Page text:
To see more of my work or hire me for your next project, visit my website, http://www.GFuterfas.com
I have a Vimeo Plus account, and I got a notice the other day that Vimeo removed a video I posted because it received a complaint from Viacom that they held the copyright and I was displaying it without permission. Then I saw another Director friend on Facebook complaining about the same thing.
Only thing is, the video I posted was a short clip of something I’d shot and had posted it for my demo reel. On my website, I link to Vimeo versions of my clips because it’s a convenient and fast way to provide streaming video to computers, mobile, iPads, etc. Also, the costs of streaming large video files are put on Vimeo and not my website’s host server.
Vimeo was smart enough to not let me re-post the same video or upload it again, so I worked around it by re-compressing the video on my computer and calling it something else so Vimeo wouldn’t recognize it. Then I set all my videos to ‘Private’ on Vimeo so it won’t happen again. I’ve noticed a couple of Music Video directors complaining about this recently, that the parent companies of their videos are taking down their samples of work.
I can understand this from Viacom’s perspective, and I don’t want to harm their bottom line. I always wait until after the videos are released before posting on my website. However, I shot the video and need samples for my reel. I couldn’t have gotten that job if I didn’t have a demo reel that the Director and Clients could see, so it becomes a Catch 22. They expect me to have a Demo Reel with amazing work on it, but they don’t want me to have their work to show as a sample to others.
Anyway, not sure what the ultimate solution is, but I found a way around it for now. If you’re having this same trouble, maybe this will help. I welcome comments and other peoples’ suggestions and solutions. I’m not trying to harm the companies that I work for, but I also need this material on my reel.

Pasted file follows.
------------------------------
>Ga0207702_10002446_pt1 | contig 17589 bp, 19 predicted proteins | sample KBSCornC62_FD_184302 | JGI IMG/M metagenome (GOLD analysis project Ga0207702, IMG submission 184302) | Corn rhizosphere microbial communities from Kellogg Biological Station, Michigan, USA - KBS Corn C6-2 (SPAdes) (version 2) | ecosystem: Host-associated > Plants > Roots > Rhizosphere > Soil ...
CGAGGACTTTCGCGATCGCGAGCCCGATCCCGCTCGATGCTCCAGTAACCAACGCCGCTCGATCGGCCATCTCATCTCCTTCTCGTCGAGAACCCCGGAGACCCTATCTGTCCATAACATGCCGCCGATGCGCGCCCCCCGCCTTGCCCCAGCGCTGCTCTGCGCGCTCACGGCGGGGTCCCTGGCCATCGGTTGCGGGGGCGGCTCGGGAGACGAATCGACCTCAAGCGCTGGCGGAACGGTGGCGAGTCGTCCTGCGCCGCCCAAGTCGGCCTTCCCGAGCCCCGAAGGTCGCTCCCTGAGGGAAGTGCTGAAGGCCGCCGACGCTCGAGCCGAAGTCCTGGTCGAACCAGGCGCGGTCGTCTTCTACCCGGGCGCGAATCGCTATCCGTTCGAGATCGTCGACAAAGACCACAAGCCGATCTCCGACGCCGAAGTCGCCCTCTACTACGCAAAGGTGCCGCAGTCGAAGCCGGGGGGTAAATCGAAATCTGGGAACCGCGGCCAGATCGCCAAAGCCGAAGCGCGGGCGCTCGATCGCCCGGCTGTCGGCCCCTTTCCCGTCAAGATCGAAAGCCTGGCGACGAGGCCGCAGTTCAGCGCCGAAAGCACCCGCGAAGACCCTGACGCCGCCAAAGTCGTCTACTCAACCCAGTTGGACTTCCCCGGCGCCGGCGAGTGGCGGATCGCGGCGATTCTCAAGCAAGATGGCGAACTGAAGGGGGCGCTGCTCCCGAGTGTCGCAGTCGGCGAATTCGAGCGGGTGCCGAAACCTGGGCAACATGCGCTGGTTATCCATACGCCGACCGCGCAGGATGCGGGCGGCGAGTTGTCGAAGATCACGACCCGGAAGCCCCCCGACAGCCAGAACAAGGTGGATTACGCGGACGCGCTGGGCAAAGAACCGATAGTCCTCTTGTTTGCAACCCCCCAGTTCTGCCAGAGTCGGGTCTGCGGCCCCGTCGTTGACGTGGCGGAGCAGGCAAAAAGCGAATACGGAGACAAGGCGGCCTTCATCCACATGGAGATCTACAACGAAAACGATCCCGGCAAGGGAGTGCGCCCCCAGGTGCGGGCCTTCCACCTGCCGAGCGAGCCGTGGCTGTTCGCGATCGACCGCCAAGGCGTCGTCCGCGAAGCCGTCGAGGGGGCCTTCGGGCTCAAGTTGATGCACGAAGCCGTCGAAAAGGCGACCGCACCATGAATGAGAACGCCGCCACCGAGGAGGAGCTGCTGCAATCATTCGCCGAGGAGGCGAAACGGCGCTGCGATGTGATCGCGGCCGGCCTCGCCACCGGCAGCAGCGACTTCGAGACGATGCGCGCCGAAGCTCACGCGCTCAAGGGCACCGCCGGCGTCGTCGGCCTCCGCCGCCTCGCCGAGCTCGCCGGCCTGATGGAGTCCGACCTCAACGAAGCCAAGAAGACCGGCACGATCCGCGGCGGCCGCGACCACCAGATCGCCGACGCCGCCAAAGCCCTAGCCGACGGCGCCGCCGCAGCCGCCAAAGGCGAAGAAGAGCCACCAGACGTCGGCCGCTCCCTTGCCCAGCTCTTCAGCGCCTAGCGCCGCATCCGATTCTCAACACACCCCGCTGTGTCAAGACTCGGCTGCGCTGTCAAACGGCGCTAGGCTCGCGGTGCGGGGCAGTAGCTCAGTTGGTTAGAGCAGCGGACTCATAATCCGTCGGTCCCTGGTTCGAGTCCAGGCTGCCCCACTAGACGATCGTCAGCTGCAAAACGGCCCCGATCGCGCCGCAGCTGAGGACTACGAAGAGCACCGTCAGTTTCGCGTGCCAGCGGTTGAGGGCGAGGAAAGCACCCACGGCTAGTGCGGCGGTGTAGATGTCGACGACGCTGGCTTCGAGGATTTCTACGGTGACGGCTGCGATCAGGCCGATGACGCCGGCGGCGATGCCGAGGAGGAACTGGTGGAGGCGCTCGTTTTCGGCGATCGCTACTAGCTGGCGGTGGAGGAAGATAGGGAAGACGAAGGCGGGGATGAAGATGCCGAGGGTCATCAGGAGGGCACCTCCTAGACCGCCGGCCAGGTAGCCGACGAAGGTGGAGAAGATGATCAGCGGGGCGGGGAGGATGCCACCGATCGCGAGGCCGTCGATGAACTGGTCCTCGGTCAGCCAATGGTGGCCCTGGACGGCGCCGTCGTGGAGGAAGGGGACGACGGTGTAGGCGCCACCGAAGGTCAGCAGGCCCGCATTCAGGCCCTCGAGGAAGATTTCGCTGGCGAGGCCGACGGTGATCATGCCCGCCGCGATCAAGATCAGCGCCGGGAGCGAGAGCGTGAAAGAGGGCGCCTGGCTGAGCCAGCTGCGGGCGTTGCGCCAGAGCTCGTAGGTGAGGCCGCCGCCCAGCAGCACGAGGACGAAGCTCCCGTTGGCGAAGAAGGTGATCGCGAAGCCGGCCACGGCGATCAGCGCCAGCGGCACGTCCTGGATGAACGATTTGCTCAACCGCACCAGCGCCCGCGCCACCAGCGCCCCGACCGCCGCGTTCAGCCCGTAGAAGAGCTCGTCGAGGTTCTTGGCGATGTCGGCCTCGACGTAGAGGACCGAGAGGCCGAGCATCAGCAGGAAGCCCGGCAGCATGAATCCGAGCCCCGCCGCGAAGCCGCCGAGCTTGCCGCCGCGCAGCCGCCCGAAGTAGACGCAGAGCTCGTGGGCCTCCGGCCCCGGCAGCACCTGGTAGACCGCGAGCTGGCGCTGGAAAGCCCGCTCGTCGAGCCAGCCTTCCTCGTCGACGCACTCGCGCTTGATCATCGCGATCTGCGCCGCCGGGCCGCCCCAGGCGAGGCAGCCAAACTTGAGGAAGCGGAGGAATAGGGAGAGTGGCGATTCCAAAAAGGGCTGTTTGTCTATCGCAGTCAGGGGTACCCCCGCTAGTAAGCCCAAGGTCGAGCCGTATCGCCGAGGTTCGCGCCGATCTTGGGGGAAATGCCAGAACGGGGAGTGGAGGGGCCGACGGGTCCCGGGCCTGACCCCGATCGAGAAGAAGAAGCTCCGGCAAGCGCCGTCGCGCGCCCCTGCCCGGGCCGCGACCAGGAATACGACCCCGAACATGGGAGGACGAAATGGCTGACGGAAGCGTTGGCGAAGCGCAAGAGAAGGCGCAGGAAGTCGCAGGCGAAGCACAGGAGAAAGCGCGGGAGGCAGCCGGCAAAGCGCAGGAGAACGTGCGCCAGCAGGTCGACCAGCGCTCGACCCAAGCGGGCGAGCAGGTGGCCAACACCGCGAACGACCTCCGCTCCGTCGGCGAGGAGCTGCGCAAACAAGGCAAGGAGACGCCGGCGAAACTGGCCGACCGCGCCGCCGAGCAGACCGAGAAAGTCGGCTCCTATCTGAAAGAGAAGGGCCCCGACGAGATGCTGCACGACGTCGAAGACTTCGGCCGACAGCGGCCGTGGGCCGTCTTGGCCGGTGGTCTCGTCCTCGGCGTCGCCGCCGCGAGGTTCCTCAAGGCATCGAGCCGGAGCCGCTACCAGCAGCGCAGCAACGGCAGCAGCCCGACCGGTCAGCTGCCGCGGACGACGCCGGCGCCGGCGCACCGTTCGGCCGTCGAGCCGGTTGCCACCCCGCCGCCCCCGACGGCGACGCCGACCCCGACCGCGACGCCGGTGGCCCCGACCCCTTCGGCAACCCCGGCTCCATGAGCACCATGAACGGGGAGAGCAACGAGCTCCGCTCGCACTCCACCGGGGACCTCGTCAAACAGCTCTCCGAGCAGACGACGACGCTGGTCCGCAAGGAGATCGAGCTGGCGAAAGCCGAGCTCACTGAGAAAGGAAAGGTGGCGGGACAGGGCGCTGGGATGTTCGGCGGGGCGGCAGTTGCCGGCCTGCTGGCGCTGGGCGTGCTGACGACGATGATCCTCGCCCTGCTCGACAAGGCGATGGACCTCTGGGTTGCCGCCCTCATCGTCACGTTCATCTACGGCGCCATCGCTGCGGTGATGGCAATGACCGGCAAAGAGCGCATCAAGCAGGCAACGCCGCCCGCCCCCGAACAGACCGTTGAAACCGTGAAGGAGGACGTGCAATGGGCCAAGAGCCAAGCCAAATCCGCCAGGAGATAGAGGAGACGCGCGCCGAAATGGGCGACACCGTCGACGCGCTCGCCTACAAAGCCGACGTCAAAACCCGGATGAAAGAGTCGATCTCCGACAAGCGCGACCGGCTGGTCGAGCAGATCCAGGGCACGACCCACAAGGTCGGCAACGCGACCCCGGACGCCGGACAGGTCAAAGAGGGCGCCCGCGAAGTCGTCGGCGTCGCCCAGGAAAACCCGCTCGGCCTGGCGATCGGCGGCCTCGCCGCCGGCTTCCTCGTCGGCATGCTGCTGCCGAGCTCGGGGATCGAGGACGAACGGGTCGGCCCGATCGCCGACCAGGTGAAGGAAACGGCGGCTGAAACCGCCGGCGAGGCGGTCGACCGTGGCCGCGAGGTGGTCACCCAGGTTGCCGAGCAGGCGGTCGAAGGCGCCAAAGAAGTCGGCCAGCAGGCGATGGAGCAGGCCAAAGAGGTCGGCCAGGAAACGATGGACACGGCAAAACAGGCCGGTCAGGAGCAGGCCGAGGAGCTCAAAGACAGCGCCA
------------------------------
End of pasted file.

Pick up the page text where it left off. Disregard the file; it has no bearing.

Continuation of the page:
I find one of the most over-looked pieces of camera equipment is the Fluid Head. There are several brands and levels to choose from and if you’re not a camera operator, you might not think there’s much of a difference. I mean, it’s just a device that holds the camera on the tripod (or dolly, slider, etc) and allows you to pan left or right, tilt up or down, right?
For me, a good fluid head allows me to be very precise about my camera moves and can be adjusted to balance the camera no matter how much we modify it throughout the day, changing lenses and accessories. Since I often operate and DP at the same time, I find I can be very distracted and have little time to rehearse a camera move, so it’s very important that the head be predictable and adjustable.
My favorite fluid head is the O’Connor 2575. They’ve made several updates to it over the years, so there’s the 2575-B, -C, and -D. It’s a heavy fluid head and is rated for cameras from 25 to 75 pounds, hence the name ‘2575’. O’Connor also makes a 2060 and a 1030, which are for lighter cameras, but the 2575 is the most flexible of those designs and I’ve even used it for smaller DSLR cameras very effectively.
Sachtler makes decent heads but I’ve often found their counterbalance designs to be lacking. There are also good heads from Miller, Cartoni and Vinten, but again, they lack the perfect balance I get with the O’Connor.
I’m going to walk you through the proper way to adjust an O’Connor head with a camera on it. A good operator will set up his head so the camera will stop in any position without having to apply the tilt lock. As you work with longer lenses that magnify the image (and any imprecise camera movement along with it), you need finer control of the camera.